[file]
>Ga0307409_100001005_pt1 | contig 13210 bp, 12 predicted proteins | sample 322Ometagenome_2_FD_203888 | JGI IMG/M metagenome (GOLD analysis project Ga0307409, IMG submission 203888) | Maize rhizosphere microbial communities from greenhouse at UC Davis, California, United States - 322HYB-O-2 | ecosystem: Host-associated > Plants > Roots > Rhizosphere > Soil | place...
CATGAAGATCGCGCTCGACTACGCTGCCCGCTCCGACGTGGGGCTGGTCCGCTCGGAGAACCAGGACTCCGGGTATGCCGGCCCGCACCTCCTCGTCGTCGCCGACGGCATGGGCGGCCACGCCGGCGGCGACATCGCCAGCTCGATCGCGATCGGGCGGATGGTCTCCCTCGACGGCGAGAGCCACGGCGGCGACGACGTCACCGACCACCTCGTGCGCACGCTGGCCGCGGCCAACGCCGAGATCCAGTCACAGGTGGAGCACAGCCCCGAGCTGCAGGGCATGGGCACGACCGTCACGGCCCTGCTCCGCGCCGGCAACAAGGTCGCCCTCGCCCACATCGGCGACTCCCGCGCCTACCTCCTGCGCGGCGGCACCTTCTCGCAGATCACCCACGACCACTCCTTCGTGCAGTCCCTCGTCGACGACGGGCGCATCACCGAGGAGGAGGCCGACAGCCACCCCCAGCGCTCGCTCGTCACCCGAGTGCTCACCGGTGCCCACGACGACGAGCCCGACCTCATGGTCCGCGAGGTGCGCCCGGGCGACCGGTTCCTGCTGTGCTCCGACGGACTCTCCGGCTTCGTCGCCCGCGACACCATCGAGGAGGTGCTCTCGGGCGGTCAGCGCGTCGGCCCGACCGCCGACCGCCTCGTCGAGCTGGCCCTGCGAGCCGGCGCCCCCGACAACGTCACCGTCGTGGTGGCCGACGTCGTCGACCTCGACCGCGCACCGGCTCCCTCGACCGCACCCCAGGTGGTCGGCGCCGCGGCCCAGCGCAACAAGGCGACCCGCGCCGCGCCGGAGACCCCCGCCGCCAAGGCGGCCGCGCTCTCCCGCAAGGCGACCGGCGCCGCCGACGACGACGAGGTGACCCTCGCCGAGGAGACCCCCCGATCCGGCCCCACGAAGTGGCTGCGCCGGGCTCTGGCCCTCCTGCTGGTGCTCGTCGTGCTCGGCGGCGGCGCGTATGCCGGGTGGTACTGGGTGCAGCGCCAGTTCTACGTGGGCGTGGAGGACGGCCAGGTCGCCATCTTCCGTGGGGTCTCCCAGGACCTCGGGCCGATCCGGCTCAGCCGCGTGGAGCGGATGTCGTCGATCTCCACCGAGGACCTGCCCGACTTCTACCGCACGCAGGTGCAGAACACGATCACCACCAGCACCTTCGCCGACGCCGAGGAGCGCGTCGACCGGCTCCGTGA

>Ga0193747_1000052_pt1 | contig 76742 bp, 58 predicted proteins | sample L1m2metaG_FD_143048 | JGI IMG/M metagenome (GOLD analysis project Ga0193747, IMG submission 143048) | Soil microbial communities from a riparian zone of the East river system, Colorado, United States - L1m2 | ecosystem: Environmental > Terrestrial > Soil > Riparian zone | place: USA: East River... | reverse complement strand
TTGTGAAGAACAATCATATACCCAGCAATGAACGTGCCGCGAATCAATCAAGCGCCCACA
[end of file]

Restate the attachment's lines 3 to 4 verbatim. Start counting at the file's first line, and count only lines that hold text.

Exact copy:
>Ga0193747_1000052_pt1 | contig 76742 bp, 58 predicted proteins | sample L1m2metaG_FD_143048 | JGI IMG/M metagenome (GOLD analysis project Ga0193747, IMG submission 143048) | Soil microbial communities from a riparian zone of the East river system, Colorado, United States - L1m2 | ecosystem: Environmental > Terrestrial > Soil > Riparian zone | place: USA: East River... | reverse complement strand
TTGTGAAGAACAATCATATACCCAGCAATGAACGTGCCGCGAATCAATCAAGCGCCCACA